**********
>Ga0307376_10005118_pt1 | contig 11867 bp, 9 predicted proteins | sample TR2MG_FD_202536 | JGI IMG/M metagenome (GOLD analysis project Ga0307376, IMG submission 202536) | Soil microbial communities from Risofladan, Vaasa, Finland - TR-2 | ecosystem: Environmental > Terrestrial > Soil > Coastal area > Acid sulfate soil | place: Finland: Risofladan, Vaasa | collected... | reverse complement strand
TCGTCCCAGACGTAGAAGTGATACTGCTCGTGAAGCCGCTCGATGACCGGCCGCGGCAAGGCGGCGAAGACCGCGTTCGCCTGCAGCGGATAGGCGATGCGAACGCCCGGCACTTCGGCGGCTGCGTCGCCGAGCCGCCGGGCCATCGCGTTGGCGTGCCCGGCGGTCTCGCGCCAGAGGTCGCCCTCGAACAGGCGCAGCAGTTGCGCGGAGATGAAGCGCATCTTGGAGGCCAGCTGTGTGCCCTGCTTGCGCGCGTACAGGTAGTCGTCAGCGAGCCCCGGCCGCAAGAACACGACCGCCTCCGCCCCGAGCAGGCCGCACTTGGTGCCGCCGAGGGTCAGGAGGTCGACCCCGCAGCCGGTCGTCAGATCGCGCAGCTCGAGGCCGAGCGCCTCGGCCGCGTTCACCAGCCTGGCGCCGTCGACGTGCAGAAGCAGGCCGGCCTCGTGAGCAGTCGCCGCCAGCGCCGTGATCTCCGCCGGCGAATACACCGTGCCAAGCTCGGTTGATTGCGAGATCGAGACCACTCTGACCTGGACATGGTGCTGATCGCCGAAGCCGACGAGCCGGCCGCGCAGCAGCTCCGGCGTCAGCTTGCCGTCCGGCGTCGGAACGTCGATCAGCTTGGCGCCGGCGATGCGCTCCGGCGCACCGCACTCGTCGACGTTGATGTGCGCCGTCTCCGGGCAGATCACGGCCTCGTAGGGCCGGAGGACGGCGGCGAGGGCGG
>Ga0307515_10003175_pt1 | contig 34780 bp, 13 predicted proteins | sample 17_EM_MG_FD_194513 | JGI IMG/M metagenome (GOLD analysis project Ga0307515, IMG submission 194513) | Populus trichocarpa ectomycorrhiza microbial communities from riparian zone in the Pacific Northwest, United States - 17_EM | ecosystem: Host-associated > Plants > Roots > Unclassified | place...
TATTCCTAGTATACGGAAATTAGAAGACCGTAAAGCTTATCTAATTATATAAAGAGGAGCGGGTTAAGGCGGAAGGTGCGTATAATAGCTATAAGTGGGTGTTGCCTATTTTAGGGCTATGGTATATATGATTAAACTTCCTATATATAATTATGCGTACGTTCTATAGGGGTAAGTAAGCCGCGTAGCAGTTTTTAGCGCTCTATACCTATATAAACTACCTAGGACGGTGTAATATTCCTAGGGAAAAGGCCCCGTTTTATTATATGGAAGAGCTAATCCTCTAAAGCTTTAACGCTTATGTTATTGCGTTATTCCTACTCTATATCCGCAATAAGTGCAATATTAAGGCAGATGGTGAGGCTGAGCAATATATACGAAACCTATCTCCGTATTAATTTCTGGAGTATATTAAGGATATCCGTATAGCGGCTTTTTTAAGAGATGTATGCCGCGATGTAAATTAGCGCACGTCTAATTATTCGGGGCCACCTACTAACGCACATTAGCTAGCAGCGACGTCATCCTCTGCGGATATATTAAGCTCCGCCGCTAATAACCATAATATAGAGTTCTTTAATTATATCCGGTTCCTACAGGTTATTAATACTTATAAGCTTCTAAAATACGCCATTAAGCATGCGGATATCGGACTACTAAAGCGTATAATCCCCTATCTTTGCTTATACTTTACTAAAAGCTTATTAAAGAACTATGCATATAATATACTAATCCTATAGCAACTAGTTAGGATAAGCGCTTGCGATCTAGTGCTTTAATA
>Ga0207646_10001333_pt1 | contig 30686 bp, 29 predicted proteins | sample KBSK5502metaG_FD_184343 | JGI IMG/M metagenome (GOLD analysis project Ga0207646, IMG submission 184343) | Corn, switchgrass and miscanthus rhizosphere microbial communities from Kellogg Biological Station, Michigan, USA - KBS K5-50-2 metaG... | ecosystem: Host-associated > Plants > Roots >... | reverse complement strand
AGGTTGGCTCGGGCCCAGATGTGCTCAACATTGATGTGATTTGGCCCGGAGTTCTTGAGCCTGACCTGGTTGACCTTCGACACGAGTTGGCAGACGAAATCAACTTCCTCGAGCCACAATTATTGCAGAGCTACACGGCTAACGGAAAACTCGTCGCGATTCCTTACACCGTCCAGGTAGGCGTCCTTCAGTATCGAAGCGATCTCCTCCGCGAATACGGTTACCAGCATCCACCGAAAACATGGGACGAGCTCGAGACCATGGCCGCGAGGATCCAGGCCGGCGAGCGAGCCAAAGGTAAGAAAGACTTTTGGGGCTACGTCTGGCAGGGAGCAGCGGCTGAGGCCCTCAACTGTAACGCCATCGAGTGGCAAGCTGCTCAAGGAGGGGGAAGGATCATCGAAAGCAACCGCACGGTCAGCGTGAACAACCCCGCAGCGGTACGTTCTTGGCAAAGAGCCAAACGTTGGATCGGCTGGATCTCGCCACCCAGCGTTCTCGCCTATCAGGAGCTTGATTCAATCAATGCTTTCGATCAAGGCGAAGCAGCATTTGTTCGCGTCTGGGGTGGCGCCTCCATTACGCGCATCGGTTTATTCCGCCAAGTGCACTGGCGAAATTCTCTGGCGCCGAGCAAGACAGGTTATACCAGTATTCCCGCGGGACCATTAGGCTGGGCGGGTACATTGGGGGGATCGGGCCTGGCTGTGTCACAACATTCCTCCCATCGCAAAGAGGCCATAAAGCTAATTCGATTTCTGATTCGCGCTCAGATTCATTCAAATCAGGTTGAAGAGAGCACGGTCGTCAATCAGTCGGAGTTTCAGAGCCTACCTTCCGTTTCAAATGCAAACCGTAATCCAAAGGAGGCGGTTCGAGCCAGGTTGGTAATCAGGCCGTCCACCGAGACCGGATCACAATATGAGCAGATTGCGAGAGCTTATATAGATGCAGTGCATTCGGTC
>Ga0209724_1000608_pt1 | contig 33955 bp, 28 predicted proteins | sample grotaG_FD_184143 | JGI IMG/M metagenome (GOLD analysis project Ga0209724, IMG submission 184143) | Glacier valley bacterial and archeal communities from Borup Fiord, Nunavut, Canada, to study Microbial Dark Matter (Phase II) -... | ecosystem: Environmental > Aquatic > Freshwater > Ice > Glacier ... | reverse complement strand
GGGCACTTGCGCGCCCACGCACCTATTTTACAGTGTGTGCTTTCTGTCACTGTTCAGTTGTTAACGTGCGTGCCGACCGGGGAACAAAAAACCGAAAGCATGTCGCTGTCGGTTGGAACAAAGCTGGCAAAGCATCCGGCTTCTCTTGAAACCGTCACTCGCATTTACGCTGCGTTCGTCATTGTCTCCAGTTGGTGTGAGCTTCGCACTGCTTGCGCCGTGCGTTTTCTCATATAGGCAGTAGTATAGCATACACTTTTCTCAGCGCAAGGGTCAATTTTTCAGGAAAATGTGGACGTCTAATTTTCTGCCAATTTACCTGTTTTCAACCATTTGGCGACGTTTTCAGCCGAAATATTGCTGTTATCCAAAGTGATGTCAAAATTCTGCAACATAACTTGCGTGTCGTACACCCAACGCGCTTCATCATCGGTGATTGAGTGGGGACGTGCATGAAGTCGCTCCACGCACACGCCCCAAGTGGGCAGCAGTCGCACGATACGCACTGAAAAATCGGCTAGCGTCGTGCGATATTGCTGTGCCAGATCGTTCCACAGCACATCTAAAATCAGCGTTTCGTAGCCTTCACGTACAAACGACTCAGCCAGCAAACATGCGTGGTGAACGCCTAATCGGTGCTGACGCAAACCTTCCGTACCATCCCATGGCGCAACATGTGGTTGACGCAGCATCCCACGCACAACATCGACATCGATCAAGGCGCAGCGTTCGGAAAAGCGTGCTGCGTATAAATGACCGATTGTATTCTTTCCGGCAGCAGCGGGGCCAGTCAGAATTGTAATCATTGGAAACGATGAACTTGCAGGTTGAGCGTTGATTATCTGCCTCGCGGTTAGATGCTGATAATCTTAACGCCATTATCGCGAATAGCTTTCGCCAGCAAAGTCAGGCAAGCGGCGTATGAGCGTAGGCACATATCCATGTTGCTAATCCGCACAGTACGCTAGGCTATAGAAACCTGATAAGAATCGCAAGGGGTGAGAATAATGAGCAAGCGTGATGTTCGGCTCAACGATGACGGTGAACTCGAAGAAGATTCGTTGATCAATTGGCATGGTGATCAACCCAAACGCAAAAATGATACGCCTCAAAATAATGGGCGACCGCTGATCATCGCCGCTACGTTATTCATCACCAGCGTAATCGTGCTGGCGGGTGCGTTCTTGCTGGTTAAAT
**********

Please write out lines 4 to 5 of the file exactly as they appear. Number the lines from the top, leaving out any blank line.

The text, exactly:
TATTCCTAGTATACGGAAATTAGAAGACCGTAAAGCTTATCTAATTATATAAAGAGGAGCGGGTTAAGGCGGAAGGTGCGTATAATAGCTATAAGTGGGTGTTGCCTATTTTAGGGCTATGGTATATATGATTAAACTTCCTATATATAATTATGCGTACGTTCTATAGGGGTAAGTAAGCCGCGTAGCAGTTTTTAGCGCTCTATACCTATATAAACTACCTAGGACGGTGTAATATTCCTAGGGAAAAGGCCCCGTTTTATTATATGGAAGAGCTAATCCTCTAAAGCTTTAACGCTTATGTTATTGCGTTATTCCTACTCTATATCCGCAATAAGTGCAATATTAAGGCAGATGGTGAGGCTGAGCAATATATACGAAACCTATCTCCGTATTAATTTCTGGAGTATATTAAGGATATCCGTATAGCGGCTTTTTTAAGAGATGTATGCCGCGATGTAAATTAGCGCACGTCTAATTATTCGGGGCCACCTACTAACGCACATTAGCTAGCAGCGACGTCATCCTCTGCGGATATATTAAGCTCCGCCGCTAATAACCATAATATAGAGTTCTTTAATTATATCCGGTTCCTACAGGTTATTAATACTTATAAGCTTCTAAAATACGCCATTAAGCATGCGGATATCGGACTACTAAAGCGTATAATCCCCTATCTTTGCTTATACTTTACTAAAAGCTTATTAAAGAACTATGCATATAATATACTAATCCTATAGCAACTAGTTAGGATAAGCGCTTGCGATCTAGTGCTTTAATA
>Ga0207646_10001333_pt1 | contig 30686 bp, 29 predicted proteins | sample KBSK5502metaG_FD_184343 | JGI IMG/M metagenome (GOLD analysis project Ga0207646, IMG submission 184343) | Corn, switchgrass and miscanthus rhizosphere microbial communities from Kellogg Biological Station, Michigan, USA - KBS K5-50-2 metaG... | ecosystem: Host-associated > Plants > Roots >... | reverse complement strand